Sunday, April 4, 2010

Clash of the Titans (2010)

Clash of the Titans isn’t really about the actual clash of the titans, but picks up some mythical Greek years later when Zeus and his Gods found themselves shunned by a human race sick of suffering their greed, entitlement and malfeasance.  Ironic, then, that the film should find itself front and center in the canonized development of 3-D entertainment, the latest “gift” from the self-appointed Gods and Goddesses sitting comfortably atop their mythologized Hollywood hills.  Titans was never intended to be a 3-Dimensional film.  But after the success of Avatar and the like, the Warners brass decided to convert their product to make more money, not just by drawing larger crowds, but by charging those moviegoers an extra $5 a pop for the privilege.

I say to thee now, rise up against these aggrandized lords!  Save your $5!  The movie looks just as good when seen as it is meant to be seen. If you see it at all, that is. 

As big movie blockbusters go, Titans is a minor league film, placed appropriately in the earlier days of spring to avoid being overshadowed by its bigger, better brothers.  A remake of the popular 1981 film of the same name, it tells the tale of Perseus (Sam Worthington), a half-man demi-god who takes the charge in the rebellion against his daddy Zeus and his fellow gods.  Sort of.  Like Luke and Neo before him, Perseus is a “chosen one” born to bring balance to a dangerously unbalanced world.  He doesn’t really care about the gods, or the ambitions of man.  He just wants to kill Hades, the God of the underworld who took his family as collateral damage.  And if he saves the day in the process, well, he’d be okay with that too.

The film is essentially a fellowship-like journey, with warriors and oddballs crossing a dangerous and creature-filled land in search of a secret weapon they can use to defeat The Kraken – the unstoppable monster that Zeus and Hades will unleash against all of mankind…unless man either sacrifices a pretty princess, or finds a better solution in Perseus.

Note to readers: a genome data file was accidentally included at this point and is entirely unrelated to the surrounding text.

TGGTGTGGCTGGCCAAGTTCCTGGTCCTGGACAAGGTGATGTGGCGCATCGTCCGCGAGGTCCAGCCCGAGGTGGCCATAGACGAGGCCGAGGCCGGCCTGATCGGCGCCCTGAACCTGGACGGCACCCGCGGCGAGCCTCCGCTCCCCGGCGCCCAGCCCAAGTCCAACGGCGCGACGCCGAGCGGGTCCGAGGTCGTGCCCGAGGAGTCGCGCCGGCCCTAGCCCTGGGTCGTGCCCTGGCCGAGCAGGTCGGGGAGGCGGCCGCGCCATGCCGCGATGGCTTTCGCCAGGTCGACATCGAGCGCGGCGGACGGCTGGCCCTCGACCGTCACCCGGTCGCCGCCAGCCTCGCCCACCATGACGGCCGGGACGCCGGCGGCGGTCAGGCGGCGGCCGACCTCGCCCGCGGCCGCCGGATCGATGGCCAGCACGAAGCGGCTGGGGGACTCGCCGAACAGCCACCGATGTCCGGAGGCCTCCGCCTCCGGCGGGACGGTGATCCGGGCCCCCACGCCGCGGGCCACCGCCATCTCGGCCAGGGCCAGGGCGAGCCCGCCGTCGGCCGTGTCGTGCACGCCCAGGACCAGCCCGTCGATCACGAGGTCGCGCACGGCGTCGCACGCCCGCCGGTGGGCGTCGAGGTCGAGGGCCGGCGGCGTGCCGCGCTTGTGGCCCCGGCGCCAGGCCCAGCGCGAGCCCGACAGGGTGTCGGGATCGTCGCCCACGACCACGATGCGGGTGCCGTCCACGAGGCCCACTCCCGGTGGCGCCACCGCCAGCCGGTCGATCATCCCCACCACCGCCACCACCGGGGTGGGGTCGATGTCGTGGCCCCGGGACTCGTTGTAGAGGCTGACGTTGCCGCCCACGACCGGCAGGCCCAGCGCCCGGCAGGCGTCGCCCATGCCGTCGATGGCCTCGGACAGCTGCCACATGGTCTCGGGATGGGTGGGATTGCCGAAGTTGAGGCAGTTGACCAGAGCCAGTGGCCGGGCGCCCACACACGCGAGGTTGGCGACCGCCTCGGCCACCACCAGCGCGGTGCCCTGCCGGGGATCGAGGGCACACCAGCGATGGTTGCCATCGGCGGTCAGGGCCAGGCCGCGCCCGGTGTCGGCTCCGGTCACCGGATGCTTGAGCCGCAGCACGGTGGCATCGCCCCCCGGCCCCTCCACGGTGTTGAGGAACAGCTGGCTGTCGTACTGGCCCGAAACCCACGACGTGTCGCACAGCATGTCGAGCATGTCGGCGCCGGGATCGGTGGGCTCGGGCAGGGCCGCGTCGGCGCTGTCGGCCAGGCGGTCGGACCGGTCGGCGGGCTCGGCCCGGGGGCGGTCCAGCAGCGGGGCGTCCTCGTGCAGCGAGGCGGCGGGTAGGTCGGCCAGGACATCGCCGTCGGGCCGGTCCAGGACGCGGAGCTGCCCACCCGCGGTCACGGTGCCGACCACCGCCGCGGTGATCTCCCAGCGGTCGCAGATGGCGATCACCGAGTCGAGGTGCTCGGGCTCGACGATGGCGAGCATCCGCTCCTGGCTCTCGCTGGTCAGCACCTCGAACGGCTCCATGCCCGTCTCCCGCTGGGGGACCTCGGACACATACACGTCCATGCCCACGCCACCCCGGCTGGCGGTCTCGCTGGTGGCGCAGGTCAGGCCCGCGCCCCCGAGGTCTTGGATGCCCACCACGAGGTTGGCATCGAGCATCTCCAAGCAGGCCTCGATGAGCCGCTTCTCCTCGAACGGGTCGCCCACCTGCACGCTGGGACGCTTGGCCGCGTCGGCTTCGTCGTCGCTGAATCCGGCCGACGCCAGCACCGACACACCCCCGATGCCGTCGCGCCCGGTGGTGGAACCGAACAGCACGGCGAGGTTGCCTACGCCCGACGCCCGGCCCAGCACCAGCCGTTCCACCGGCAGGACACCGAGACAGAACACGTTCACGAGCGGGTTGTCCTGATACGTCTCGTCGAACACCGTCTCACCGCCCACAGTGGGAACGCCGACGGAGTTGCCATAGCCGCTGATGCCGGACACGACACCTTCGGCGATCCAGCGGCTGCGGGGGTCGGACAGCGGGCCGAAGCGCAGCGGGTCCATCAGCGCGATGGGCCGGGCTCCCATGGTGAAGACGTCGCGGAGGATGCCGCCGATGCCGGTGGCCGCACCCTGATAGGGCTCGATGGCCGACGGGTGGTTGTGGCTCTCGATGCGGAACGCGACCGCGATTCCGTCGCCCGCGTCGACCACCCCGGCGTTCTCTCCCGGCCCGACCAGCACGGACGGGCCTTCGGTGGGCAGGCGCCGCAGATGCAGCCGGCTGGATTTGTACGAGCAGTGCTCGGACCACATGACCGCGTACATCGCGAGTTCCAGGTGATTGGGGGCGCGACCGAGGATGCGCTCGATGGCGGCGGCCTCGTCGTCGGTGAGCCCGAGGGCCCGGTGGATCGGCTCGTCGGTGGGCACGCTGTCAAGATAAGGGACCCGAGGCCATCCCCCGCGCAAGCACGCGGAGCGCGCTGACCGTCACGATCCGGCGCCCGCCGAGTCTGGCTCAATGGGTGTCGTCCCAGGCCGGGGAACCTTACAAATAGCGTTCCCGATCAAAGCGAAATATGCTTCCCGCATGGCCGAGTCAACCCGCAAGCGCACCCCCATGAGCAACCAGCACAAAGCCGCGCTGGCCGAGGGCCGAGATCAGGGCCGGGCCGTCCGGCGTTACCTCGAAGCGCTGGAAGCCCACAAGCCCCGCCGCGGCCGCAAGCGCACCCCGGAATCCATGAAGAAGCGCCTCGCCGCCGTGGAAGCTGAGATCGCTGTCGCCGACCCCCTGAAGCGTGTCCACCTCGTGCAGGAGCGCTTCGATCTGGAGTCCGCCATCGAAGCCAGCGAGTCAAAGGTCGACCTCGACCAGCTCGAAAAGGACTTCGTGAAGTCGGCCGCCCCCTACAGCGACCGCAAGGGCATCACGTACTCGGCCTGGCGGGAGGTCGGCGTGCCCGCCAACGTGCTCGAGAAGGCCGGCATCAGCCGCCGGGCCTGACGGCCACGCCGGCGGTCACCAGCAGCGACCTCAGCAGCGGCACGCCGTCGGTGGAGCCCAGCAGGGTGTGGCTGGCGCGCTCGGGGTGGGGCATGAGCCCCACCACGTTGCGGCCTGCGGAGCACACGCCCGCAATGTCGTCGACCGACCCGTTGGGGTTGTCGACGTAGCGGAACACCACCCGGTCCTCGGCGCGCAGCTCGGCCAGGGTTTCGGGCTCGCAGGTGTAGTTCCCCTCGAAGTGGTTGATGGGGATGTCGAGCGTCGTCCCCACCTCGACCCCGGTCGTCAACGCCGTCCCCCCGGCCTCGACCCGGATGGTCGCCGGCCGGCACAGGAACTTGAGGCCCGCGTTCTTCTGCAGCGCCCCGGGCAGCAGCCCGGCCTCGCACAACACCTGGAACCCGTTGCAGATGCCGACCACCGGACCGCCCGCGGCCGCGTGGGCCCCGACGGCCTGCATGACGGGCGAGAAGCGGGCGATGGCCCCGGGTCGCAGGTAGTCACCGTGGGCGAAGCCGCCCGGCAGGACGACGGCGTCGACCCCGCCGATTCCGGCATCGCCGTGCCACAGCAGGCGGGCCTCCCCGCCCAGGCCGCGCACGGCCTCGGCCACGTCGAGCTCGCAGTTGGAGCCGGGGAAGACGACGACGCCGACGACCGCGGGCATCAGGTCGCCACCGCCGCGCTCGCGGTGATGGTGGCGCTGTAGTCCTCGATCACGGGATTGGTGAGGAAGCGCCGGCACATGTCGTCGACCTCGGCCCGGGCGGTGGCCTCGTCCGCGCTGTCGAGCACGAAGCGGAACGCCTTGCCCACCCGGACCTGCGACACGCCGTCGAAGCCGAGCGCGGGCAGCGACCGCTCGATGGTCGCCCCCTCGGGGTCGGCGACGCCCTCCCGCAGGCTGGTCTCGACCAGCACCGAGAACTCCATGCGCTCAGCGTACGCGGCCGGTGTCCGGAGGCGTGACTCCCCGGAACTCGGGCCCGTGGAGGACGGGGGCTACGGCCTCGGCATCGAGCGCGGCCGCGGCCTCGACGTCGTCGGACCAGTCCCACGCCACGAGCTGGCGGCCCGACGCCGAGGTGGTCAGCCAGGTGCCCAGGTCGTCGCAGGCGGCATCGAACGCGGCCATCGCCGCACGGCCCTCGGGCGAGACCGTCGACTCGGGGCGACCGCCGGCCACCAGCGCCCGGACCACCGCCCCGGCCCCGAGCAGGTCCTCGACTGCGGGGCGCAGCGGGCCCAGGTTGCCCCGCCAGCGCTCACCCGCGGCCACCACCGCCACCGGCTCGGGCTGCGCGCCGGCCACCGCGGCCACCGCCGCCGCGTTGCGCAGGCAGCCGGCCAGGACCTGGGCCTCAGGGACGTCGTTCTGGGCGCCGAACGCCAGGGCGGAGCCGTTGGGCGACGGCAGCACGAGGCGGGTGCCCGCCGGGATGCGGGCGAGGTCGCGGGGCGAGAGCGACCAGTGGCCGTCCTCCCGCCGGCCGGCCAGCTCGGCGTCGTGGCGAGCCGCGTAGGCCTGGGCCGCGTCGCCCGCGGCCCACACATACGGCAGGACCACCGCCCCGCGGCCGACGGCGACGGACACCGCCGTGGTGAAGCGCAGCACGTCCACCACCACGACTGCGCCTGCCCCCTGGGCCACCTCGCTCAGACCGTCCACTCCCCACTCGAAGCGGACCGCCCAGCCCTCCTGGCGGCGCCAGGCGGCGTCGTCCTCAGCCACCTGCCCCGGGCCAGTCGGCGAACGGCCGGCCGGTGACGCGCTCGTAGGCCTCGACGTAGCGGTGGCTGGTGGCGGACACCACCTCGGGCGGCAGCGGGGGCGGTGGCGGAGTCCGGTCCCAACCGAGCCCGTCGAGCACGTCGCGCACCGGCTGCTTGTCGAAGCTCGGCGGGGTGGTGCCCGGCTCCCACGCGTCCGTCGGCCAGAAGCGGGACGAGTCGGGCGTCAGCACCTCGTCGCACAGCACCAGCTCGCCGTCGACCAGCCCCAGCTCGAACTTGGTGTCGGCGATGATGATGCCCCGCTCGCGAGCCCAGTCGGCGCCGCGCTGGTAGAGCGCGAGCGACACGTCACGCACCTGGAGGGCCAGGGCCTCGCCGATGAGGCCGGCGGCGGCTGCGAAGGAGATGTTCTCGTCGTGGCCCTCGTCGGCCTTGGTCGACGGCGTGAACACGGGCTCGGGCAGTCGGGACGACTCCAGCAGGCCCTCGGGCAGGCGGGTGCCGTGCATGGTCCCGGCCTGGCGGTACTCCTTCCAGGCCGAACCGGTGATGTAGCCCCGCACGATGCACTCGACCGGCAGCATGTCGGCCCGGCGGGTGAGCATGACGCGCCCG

Story-wise, the flick a messy and kinda boring.  Zeus is angry with man, and wants to punish them.  At the same time, he gives Perseus the tools to succeed in his quest, knowing that the result will be in his defiance.  So the great god is wishy-washy at best.

Perseus is fairly nonchalant about his role in all this.  He seems to be going with the flow when he should by desperate to succeed.  This makes for a reactive and uninspiring character.  It’s normal for the “chosen one” to have this reaction at first.  It makes sense – it’s a heck of a lot to throw at a guy.  But you can’t tell me when Luke battles Vader he isn’t desperate to succeed.  And you can’t say Neo isn’t empowered by his savior status, and his desire to live up to it.

Perseus never reaches either of those heights, partly because he isn’t given an enemy to inspire that burn within.  The final battle pits Perseus against the Kraken, who we know from the trailers will be in Godzilla mode for the final act.  It’s lame when a man battles a monster the size of a city – that’s why Godzilla battled Kong and whatever that alien thing was.  The final battles are always best when they’re mano-a-mano, when the hero is given something that, if he finds it within himself, he’s capable of overcoming.  Instead, Perseus is given God and Godzilla, and as a result the climax just doesn’t hit right.

Putting all that “hero’s journey” stuff aside, let’s answer the question you really care about – does the FX action look cool?  Sure, it’s alright.  These are B-level FX for a B-level flic, closer to video game than Peter Jackson.  Director Louis Leterrier worked with better stuff in The Incredible Hulk (2008)…and also made a better movie.

For his part, Worthington is a mostly affable Greek hero.  He isn’t as cool as Mads Mikkelsen’s Draco, or as interesting.  But he isn’t given much to work with.  I was a fan of Worthington in last summer’s Terminator installment when most weren’t.  I thought he was worse in Avatar.  He’s somewhere in between here, and gives his haters plenty to gripe about.

Titans is a cheesy and uninspired flick.  Some might find it worth watching, but probably not on the big screen, and most certainly not in 3-D.

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